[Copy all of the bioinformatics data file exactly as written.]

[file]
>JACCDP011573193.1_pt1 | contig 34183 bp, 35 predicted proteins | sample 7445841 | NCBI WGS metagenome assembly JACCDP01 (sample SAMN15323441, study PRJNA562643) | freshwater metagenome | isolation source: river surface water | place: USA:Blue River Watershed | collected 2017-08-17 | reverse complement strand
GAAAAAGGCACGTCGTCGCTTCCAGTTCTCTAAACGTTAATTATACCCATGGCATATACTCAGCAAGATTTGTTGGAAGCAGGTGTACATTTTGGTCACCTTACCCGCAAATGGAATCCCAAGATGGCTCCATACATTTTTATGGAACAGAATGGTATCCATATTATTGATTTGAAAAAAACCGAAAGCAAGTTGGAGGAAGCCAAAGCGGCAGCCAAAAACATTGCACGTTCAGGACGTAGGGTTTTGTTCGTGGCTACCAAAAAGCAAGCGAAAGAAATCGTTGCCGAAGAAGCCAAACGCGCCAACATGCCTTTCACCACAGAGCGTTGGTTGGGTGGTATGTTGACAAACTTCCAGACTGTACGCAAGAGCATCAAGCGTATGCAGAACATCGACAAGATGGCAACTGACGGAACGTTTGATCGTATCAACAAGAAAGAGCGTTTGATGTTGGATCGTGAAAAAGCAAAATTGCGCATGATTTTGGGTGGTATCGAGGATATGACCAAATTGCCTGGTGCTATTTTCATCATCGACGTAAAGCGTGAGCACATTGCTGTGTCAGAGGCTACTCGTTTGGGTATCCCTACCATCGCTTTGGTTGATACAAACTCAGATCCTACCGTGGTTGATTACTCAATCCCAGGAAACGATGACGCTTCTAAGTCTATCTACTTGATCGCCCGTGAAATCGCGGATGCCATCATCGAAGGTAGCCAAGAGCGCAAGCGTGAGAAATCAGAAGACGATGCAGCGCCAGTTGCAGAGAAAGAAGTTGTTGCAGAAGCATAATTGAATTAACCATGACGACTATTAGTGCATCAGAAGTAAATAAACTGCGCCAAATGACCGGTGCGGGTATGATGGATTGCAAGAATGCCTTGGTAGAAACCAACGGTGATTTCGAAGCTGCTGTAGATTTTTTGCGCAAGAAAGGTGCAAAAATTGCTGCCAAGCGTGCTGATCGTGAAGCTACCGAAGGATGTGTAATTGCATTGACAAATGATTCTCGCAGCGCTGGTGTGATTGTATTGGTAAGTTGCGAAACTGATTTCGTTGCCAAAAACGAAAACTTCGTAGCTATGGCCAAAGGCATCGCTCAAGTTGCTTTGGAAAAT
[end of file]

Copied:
>JACCDP011573193.1_pt1 | contig 34183 bp, 35 predicted proteins | sample 7445841 | NCBI WGS metagenome assembly JACCDP01 (sample SAMN15323441, study PRJNA562643) | freshwater metagenome | isolation source: river surface water | place: USA:Blue River Watershed | collected 2017-08-17 | reverse complement strand
GAAAAAGGCACGTCGTCGCTTCCAGTTCTCTAAACGTTAATTATACCCATGGCATATACTCAGCAAGATTTGTTGGAAGCAGGTGTACATTTTGGTCACCTTACCCGCAAATGGAATCCCAAGATGGCTCCATACATTTTTATGGAACAGAATGGTATCCATATTATTGATTTGAAAAAAACCGAAAGCAAGTTGGAGGAAGCCAAAGCGGCAGCCAAAAACATTGCACGTTCAGGACGTAGGGTTTTGTTCGTGGCTACCAAAAAGCAAGCGAAAGAAATCGTTGCCGAAGAAGCCAAACGCGCCAACATGCCTTTCACCACAGAGCGTTGGTTGGGTGGTATGTTGACAAACTTCCAGACTGTACGCAAGAGCATCAAGCGTATGCAGAACATCGACAAGATGGCAACTGACGGAACGTTTGATCGTATCAACAAGAAAGAGCGTTTGATGTTGGATCGTGAAAAAGCAAAATTGCGCATGATTTTGGGTGGTATCGAGGATATGACCAAATTGCCTGGTGCTATTTTCATCATCGACGTAAAGCGTGAGCACATTGCTGTGTCAGAGGCTACTCGTTTGGGTATCCCTACCATCGCTTTGGTTGATACAAACTCAGATCCTACCGTGGTTGATTACTCAATCCCAGGAAACGATGACGCTTCTAAGTCTATCTACTTGATCGCCCGTGAAATCGCGGATGCCATCATCGAAGGTAGCCAAGAGCGCAAGCGTGAGAAATCAGAAGACGATGCAGCGCCAGTTGCAGAGAAAGAAGTTGTTGCAGAAGCATAATTGAATTAACCATGACGACTATTAGTGCATCAGAAGTAAATAAACTGCGCCAAATGACCGGTGCGGGTATGATGGATTGCAAGAATGCCTTGGTAGAAACCAACGGTGATTTCGAAGCTGCTGTAGATTTTTTGCGCAAGAAAGGTGCAAAAATTGCTGCCAAGCGTGCTGATCGTGAAGCTACCGAAGGATGTGTAATTGCATTGACAAATGATTCTCGCAGCGCTGGTGTGATTGTATTGGTAAGTTGCGAAACTGATTTCGTTGCCAAAAACGAAAACTTCGTAGCTATGGCCAAAGGCATCGCTCAAGTTGCTTTGGAAAAT